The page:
Phnom Penh: A three-member delegation composed of three Officers of the Christian Conference of Asia (CCA) met with the officials of the Ministry of Religion of the Cambodian government.
The Officers of CCA, Archbishop Willem T. P Simarmata (Moderator), Dr. Mathews George Chunakara (General Secretary) and Augustine Dipak Karmakar (Treasurer), were received on 18 January 2019 at the headquarters of the Ministry of Religion in Phnom Penh.
His Excellency Mr. Him Chhem, Minister of Religion, His Excellency Mr. Phlok Phan, Deputy Minister and Permanent Secretary of State, and Mr. Chea Nareth, Director of Cabinet together with a team of other high ranking officials of the Cambodian government were present at the meeting with the CCA leadership.
During the meeting, the trend related to the religious situation as well as the policies of the Cambodian government with regard to religious freedom, inter-religious relations as well as the constitutional and legal guarantees for protecting the rights of religious minorities in the country were shared with the CCA delegation by the authorities.
“The people of Cambodia, who once experienced traumatic experiences of violence and inhuman situations, today want peaceful co-existence of its citizens. The leaders of the Cambodian government are committed to ensuring peace and security to all Cambodians irrespective of their religious or ethnic identity”, said Minister Him Chhem.
“The constitution of Cambodia guarantees freedom of belief and religious worship, provided that such freedom neither interferes with others’ beliefs and religions nor violates public order and security. Cambodian government wants to strengthen inter-religious cooperation among the followers of all religions in the country”, added the Minister.
The Moderator of CCA Bishop Willem T.P Simermata said, “CCA has strong commitments to nurture and support inter-religious cooperation, and CCA encourages and motivates its members to focus on programmes aiming at building peace and religious harmony among people and communities”.
Cambodia is one of the very few countries in Asia which has a separate Ministry for religious affairs. Officially known as the Ministry of Cult and Religion, a constitutionally mandated authority of the Cambodian government, the ministry is headed by a cabinet minister and a deputy minister and permanent secretary of state for religious affairs.
The constitution of Cambodia establishes Buddhism as the state religion and it prohibits discrimination based on religion.
The rules and regulations of Cambodia require all religious groups, including Buddhist groups, to register with the Ministry of Religion to conduct any religious activities. The laws mandate that religious groups must inform the government of the goals of their religious organization, describe its activities, funding sources, and affirm a commitment to refrain from insulting other religions as part of religious propagation.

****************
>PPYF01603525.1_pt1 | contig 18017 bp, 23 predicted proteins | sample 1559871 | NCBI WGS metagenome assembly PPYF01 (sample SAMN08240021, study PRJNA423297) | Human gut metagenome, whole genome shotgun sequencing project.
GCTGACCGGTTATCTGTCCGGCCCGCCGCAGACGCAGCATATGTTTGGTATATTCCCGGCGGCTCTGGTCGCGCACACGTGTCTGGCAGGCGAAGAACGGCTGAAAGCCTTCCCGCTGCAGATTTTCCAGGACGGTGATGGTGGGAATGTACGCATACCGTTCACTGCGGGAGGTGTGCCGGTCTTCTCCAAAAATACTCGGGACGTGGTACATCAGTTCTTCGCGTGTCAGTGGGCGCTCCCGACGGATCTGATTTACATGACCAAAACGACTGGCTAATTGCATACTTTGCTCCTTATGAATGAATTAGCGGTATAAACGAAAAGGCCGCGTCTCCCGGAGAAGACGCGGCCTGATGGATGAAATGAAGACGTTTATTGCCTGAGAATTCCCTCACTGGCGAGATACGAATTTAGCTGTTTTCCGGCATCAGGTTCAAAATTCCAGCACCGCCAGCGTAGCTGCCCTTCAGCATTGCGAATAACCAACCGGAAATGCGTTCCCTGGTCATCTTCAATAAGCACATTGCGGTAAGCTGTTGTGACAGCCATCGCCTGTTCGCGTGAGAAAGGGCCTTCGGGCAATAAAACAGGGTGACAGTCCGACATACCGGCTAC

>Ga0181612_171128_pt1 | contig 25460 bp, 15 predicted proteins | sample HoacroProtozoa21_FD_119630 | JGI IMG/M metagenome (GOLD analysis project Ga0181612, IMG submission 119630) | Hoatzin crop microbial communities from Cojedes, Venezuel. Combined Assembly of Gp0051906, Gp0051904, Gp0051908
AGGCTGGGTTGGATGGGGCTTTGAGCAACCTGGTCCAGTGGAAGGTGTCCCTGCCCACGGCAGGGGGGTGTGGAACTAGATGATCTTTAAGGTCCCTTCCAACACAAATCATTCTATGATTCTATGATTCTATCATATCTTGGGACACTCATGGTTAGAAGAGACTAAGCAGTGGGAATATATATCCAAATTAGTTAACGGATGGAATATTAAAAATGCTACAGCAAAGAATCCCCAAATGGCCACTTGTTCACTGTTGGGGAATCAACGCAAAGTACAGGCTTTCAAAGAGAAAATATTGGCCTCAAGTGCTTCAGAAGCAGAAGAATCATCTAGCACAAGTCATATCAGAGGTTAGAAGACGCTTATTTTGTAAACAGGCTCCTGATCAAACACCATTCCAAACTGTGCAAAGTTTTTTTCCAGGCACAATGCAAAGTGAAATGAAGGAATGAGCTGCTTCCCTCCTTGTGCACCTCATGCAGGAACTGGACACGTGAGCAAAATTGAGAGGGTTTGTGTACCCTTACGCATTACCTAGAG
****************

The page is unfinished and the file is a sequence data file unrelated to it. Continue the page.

According to the Ministry of Religion sources, about 95 percent of Cambodia’s 16 million population today are Theravada Buddhists. Ethnic Vietnamese who reside in the country traditionally practice Mahayana Buddhism.
Approximately 2.5 percent of the populace is Muslim, and 2 percent is Christian. The remaining population includes Bahais and ethnic Vietnamese Cao Dai.
The Christians affiliated to 19 ecumenical and ecclesiastical organisations registered with the Ministry of Religion include a total of 300,000 Protestants and 20,000 Roman Catholics.
According to Dr. Mathews George Chunakara, General Secretary of CCA, the Kampuchea Christian Council (KCC) which was initiated by CCA in mid 1990’s is one of the first three organisations registered with the Ministry of Religion in 1998 ever since the government of Cambodia introduced a new system of official registration for religious groups.
The KCC became an official member of CCA at its Tomohon (Indonesia) assembly in 2000.
The people of Cambodia have passed through a very turbulent history and acute suffering when compared to any other Asian country. The repressive regime of the Khmer Rouge, led by its brutal leader Pol Pot, was responsible for the Cambodian genocide that killed more than two million people.
Throughout the Pol Pot era, all religions were prohibited and Christianity was totally wiped out. Subsequently, the new People’s Republic of Kampuchea government which was supported by Vietnam also prohibited religious practices, hence the physical presence of religious practices had long disappeared in Cambodia. It was only after the adoption of the new constitution in 1993 that freedom of religion was introduced in Cambodia after a long interval of almost three decades.
“The World Council of Churches (WCC) and the Christian Conference of Asia started working in Cambodia without any religious motives ever since the reconstruction started after the Pol Pot regime was thrown out. The work of the global and regional ecumenical organisations through a field office set-up by WCC in 1980 facilitated and coordinated humanitarian aid, as well as reconstruction of Cambodia, from 1980-1994”, recollected Mathews George Chunakara who had served as a special envoy of WCC and CCA special programme for Vietnam, Laos and Cambodia in early 1990’s.
The early days of the new year witnessed the Cambodians ushering in 2019 with fireworks and celebrations marking the 40th anniversary of the ouster of Pol Pot in December 1978, and the 20th anniversary of the end of 30 years of civil war. It is officially recorded that Cambodia’s civil war finally ended on 29 December 1998 when surviving Khmer Rouge leaders finally surrendered.